Ron Edmondson is a pastor and student of leadership. He blogs regularly on church and organizational leadership, family and God.
Posted 5/8/15 at 1:56 PM | Ron Edmondson
Jesus was specific about what it takes to be a good disciple. This isn’t a guessing game.
If we want to mature in our walk with Christ, we should pay close attention.
Then Jesus said to His disciples, “If anyone would come after me, he must deny himself and take up his cross and follow me.” Matthew 16:24
First, we must deny ourselves
Jesus is not saying here that we should not own anything. Or want nice things. He is asking us to line our desires with His desires — even when they conflict with our desires. He is asking us to prioritize our life — with God and others in mind. (The first and greatest command — and the second is like it.) In denying ourselves, we are to look to Jesus and not unto our own abilities. Trusting Him when we can’t find our way without Him. That apart from Him, we can do nothing. Deny our fears. Deny our inabilities. Deny our sinful temptations by the power of the Gospel. Deny me — for Him — knowing I can do all things through Christ who strengthens me. FULL POST
Posted 5/6/15 at 2:53 PM | Ron Edmondson
Growing in our leadership abilities — including growing in the knowledge of leadership and the relational aspect of leadership– should be a goal for every leader.
Sadly, many leaders settle for status quo leadership rather than stretching themselves to continually improve. They remain oblivious to the real health of their leadership and the organizations they lead. They may get by — people may say things are “okay” — but it isn’t excellent.
I call it shallow leadership.
Perhaps you’ve seen this before in leadership. Maybe you’ve been guilty of providing shallow leadership. For a season, at least. I certainly have.
Still wondering what shallow leadership looks like?
Thinking your idea will be everyone’s idea. You assume everyone is on the same page. You think everyone thinks like you. You stop asking questions of your team. You stop evaluating. FULL POST
Posted 5/5/15 at 3:31 PM | Ron Edmondson
I am consistently asked for suggestions I have for moving to another city to plant a church or revitalize a church.
I planted once in my hometown, so I am very familiar with that community, but I also planted a church in a city in which I didn’t know anyone well, so I have some experience in that area too. In my present church, I moved to a city where I knew only one other couple.
Recently someone who was about to move to a new city to minister asked a very good specific question.
What advice would you give me that people don’t always give?
Good question. It made me think. I don’t know that any of these are original, but I don’t hear them talked about as much as other suggestions.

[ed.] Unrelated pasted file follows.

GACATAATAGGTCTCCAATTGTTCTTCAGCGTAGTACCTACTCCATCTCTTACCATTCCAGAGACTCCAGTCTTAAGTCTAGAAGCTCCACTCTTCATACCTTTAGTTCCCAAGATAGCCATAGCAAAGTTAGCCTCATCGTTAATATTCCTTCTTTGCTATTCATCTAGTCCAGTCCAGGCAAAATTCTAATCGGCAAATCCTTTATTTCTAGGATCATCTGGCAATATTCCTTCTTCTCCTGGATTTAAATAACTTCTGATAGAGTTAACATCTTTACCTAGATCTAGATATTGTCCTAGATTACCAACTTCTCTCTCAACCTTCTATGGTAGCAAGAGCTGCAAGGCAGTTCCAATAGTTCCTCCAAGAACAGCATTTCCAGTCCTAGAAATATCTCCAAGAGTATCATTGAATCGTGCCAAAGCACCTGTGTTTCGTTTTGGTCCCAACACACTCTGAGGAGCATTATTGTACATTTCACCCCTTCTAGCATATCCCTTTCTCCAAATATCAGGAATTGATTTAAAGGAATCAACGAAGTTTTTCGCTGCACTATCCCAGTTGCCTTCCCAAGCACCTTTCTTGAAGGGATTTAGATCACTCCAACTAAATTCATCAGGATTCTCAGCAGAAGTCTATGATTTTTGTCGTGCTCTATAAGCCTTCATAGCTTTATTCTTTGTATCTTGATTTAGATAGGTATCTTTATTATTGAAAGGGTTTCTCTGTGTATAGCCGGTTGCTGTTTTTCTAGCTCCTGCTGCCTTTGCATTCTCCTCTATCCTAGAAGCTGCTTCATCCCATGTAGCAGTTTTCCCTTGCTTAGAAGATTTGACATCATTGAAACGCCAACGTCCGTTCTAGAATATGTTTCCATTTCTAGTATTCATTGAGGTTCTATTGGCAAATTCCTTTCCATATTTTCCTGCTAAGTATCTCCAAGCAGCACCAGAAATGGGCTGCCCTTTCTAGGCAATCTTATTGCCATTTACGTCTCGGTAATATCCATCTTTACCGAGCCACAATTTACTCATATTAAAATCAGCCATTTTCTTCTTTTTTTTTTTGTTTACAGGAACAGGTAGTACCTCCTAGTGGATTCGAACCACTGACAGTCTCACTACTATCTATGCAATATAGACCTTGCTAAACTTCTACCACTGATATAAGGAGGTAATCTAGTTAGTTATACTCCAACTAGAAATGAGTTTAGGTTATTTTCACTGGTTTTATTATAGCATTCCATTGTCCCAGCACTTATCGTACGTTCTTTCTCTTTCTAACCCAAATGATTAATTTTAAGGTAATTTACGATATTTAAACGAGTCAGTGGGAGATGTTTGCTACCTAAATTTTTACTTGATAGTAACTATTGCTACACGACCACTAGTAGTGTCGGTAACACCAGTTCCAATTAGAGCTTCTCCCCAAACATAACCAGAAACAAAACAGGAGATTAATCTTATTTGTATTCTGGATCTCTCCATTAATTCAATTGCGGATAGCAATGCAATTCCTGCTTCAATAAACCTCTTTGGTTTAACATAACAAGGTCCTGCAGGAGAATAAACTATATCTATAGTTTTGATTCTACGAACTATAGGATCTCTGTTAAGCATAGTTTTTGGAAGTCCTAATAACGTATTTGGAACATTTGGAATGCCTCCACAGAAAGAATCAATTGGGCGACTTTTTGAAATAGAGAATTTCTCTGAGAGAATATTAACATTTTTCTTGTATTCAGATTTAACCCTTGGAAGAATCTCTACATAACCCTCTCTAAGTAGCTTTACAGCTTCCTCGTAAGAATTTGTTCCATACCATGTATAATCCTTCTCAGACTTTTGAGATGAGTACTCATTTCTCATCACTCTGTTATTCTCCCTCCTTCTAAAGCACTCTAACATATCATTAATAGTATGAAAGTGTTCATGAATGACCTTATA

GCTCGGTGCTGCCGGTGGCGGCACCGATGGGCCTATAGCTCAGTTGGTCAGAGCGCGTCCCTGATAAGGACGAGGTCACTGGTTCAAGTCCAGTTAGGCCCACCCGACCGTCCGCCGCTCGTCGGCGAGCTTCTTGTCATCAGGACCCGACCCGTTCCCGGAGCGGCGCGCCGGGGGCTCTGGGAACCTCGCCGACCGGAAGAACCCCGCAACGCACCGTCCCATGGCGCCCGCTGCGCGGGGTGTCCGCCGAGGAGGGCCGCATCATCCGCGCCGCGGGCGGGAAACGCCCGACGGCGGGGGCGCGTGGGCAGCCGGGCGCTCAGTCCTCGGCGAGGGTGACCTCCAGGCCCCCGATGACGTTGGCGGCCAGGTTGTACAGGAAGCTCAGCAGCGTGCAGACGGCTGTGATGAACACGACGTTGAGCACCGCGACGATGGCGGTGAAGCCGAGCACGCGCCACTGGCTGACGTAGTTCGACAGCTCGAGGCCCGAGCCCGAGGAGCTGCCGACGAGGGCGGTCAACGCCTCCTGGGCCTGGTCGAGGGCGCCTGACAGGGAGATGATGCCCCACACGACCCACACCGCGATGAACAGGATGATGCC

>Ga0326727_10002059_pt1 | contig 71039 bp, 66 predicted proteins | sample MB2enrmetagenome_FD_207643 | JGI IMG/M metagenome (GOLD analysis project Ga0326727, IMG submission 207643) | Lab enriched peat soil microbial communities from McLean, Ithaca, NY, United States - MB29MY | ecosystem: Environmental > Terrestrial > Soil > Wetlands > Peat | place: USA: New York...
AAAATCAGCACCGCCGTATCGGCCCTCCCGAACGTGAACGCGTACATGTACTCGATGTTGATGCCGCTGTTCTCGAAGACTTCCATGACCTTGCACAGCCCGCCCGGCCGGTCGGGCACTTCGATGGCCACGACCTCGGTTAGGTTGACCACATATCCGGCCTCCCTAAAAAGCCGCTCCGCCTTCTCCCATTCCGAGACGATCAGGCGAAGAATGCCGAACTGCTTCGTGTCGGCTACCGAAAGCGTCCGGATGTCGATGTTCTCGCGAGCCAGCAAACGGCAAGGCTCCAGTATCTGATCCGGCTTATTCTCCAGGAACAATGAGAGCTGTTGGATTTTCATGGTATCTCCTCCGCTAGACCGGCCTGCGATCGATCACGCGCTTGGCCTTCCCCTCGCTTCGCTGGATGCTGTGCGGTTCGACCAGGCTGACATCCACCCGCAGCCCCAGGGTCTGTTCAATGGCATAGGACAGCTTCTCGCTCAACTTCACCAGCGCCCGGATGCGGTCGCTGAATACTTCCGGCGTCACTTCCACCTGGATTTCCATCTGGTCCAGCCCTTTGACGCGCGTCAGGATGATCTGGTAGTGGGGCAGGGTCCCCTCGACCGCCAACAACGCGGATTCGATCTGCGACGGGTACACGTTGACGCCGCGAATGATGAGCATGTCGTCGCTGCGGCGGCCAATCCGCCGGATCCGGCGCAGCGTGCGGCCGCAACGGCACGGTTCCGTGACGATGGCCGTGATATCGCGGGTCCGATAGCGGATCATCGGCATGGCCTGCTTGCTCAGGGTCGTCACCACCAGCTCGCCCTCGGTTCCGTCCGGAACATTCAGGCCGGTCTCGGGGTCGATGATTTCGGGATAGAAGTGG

And, I think the things I would do would be the same in any ministry position.
Have a prayer team – There should be a group of people praying for this community, the church, and the leaders on a daily basis. I have a personal prayer team and organize teams to pray for special events. Bathe every move in prayer.
Posted 4/29/15 at 12:12 PM | Ron Edmondson
I had an interesting question recently:
Do you have a “7 ethical things to know if you are going to blog while serving in a local church” blog post?
Although not always as succinct as that one, it’s actually a fairly common question. Basically, how should you blog about — or more popular — speak about problems in leadership when the problems exist where you are currently leading?
When you don’t agree with leadership, but you don’t feel released from your position, is there anyway to ethically talk about that?
Well, I would say first and foremost: BE CAREFUL!
That’s a slippery slope. You should know the risks in advance. People likely read your blog that you don’t think read your blog. (And, your other social media also.) I previously blogged about ways I blog about current leadership problems. FULL POST
Posted 4/28/15 at 1:54 PM | Ron Edmondson
Sure I’m a leader. So this may appear to be a self-serving post. I understand — and accept — the risk.
The fact that I am a leader, however, gives me a certain credibility in speaking on behalf of leaders.
I wrote this post several years ago, but decided to edit it and post again. More convinced than others.
I recently returned from encouraging dozens of church planters in Chicago. One of these planters has worked for several years without seeing a single person come to faith in Christ. Yet, I saw first hand the good work the church is doing in a very hard community. Others have seen their work grow only to have the world change again as a third of the church moved away in one year.
I was reminded again — there are certain things that every leader needs to hear that fuel his or her passion for leading.
This is true regardless of whether or not the leader is considered a “good” leader. In fact, sometimes a mildly successful leader can transform into a superior leader simply by receiving these words of encouragement. FULL POST
Posted 4/27/15 at 11:52 AM | Ron Edmondson